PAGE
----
Sunday, January 8, 2012

Best Comics of 2011: the Runners- up

Beginning my annual series of posts of the best of the previous year. Most folks do these all at once, but I like to take my time and spend a bit more time on each.
We'll begin with the works that almost made it, and the reasons why.
First, Daytripper.
This book remains a fascination, and I wish I'd see something new from the creators. In fairness, I've not checked in with them for a while, but you'd think a work this acclaimed would generate more followup press for the creative team.
This didn't make the cut this year for two reasons.
1. I already put it in last year's Best of... and wanted to leave space for other work equally deserving of recognition.
2. It's not really a 2011 book. The series was completed in December 2010, a fact conveniently omitted by the graphic novel purists who don't pay attention to a work until it's collected. That snobbery really gets under my nose!
Next up: a very different book.
Here's One Soul by Ray Fawkes.
This book is a compelling exploration of the standard 3 x 3 panel grid, used to tell interlocking stories with captions throughout.
The book tells the stories of multiple characters from birth. It slides from one to another, through caption only, occasionally veering away from the 3 x 3 configuration by joining the panel areas into larger panels, but never abandoning the grid.
Here's a sample tier.

This is not included for one simple reason. I'm not done reading it yet!
The same excuse applies to the next runner-up, Return to Perdition.

I've enjoyed the Perdition series a great deal over the years. I own a page from the Garcia-Lopez volume, On the Road to Perdition, and thought the film of the original book was one of the better film adaptations of a comic, despite its altering of the ending. I got to visit my pal Terry Beatty while he was working on this, and was delighted to see it at Minneapolis FallCon this year, just before its commercial release. I'm reading the library copy of this right now, but if he makes it to Spring Con, I'll try to pick one up from Terry then. I'll be done reading this soon, but right now.... no.
See Terry's blog link on the side of this page for more info on him!
The final runner-up is a good book that just had one problem too many for me, Lady Mechanika.
There are a lot of things I like about this book. It's tightly written, elaborately drawn and very well colored. The concept is solid- a powerful woman whose life is a mystery, even to her, both hunter and hunted.
I love the steampunk overtones. The slightly soiled elegance of the whole quasi-Victorian faux antique tech never really wears thin for me.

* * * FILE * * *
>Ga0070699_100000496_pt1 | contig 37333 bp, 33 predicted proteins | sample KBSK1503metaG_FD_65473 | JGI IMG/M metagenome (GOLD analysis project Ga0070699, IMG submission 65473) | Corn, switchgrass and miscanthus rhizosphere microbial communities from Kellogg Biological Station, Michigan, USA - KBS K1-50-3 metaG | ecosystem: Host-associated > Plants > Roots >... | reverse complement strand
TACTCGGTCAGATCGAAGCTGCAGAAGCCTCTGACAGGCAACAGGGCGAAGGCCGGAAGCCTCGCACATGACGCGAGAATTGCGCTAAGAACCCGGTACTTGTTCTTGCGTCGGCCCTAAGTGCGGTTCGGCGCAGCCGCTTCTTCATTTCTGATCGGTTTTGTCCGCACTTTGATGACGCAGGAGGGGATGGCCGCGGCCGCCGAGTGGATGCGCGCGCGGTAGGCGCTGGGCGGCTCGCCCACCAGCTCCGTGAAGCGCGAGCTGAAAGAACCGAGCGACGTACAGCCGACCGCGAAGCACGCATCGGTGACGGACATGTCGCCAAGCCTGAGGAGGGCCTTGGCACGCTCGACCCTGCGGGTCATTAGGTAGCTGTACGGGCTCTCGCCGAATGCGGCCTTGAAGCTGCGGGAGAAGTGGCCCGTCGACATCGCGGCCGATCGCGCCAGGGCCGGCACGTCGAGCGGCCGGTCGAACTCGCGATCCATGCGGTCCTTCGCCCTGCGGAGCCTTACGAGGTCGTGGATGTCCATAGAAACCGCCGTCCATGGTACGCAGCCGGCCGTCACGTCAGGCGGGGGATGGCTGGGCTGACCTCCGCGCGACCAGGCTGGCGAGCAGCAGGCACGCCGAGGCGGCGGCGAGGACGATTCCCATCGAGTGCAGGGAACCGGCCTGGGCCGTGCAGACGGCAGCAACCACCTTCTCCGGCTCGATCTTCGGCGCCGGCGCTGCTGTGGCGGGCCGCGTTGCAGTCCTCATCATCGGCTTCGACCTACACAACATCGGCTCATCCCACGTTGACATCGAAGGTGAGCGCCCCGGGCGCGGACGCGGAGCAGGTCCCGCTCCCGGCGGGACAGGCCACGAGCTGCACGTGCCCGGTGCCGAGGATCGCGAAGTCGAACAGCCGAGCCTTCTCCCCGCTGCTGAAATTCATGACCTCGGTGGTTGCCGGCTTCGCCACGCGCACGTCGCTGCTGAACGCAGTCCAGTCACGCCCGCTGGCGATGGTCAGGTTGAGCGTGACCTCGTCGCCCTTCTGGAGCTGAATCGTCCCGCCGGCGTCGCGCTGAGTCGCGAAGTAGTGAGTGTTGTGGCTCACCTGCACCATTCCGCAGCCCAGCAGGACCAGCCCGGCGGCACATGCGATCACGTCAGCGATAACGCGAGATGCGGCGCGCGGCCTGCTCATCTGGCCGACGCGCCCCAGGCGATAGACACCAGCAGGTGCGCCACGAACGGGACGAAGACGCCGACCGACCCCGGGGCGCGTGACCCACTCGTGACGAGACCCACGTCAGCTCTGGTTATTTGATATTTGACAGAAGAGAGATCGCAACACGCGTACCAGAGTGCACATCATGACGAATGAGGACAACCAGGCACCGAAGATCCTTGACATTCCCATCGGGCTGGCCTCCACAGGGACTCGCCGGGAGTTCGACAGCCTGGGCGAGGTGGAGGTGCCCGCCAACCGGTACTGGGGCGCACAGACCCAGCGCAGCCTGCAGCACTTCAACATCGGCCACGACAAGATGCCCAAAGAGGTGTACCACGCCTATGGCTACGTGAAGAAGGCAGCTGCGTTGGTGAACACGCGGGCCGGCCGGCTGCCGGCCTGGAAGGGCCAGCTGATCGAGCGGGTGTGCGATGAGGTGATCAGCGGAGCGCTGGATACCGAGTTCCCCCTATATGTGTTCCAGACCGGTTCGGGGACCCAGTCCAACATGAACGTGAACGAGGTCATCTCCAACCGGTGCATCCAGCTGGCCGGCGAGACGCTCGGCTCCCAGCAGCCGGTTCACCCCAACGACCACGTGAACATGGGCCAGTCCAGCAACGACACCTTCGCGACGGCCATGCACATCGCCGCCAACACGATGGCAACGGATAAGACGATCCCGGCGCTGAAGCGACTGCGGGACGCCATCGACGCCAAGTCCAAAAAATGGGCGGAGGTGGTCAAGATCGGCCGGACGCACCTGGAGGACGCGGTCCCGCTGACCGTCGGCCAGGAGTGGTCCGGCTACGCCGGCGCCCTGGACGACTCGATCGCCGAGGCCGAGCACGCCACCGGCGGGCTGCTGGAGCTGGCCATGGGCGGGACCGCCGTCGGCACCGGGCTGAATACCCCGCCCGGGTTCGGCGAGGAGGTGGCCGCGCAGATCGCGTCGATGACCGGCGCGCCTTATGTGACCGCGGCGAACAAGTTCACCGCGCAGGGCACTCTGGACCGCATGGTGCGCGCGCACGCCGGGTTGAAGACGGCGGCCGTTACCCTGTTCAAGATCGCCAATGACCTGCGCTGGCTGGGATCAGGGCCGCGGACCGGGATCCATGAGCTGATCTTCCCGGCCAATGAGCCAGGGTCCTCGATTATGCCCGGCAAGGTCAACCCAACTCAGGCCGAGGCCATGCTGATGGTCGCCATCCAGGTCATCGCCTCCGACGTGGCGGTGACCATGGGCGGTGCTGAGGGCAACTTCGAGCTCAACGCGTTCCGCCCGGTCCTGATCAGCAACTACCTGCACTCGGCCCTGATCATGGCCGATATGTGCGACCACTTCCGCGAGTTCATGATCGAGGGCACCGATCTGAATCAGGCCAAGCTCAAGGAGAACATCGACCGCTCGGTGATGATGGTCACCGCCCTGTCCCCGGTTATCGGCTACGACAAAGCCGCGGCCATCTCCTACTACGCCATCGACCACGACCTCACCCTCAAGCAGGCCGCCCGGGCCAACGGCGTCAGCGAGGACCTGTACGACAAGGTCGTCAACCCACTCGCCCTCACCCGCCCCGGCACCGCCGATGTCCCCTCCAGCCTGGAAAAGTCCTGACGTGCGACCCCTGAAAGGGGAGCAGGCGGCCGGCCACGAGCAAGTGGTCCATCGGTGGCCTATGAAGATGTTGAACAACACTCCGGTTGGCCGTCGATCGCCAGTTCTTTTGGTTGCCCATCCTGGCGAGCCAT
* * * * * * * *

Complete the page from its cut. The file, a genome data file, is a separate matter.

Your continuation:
So with all that going for it, why didn't it make the cut?
Well, it's sort of like the old Dark Horse book GHOST. It dances right on the edge of being sexist.
I'm not talking about the cleavage cut-out in the costume, though that always struck me as highly impractical for battle. Nor am I talking about her ample, ahem, tracts of land. After all, some women are so endowed, though they are (you should excuse the phrase) disproportionately represented in comics in general.
No, I'm talking about her.
There's an axiom that describes the different catalysts in the heroic paths of men and women.
A man becomes a hero by having something taken from him: property, ability (think Daredevil or Dr. Strange), or a loved one (think Batman, Superman, the Phantom, etc.).
A woman becomes a hero after something is done TO her directly. Think about Red Sonja (rape), Batgirl/Oracle (disabling by shooting coupled with implied sexual assault), or Shrinking Violet, who lost a leg in the Giffen Legion run.
To be sure, there are exceptions, but when a female hero's story begins with multiple body part dismemberment, I have a hard time seeing beyond that. Funny how relatively few stories there are that begin with this happening to a man. In fact, aside from Miller's classic RONIN, I can't think of any!
This is still a worthwhile book, in spite of its big thematic flaw, and I'll stick with it for a while to see if it overcomes said flaw. But I'm sorry, it's just not up to Best of the Year material with that in it. Creator Joe Benitez deserves continued attention for the level of work he's doing. I'd like to see his characterizations reach the high level of the other elements of his work.
Tomorrow: the Best of 2011 list begins in earnest.

1 comment:

  1. Great list. I haven't seen Daytripper. I'm going to check it out. We commissioned a drawing of Lady Mechanika from Benitez at Comic-Con last year. I love the way it's drawn and its style, although I agree that it is a drag to see another book where the heroine grew out of some sort of abuse.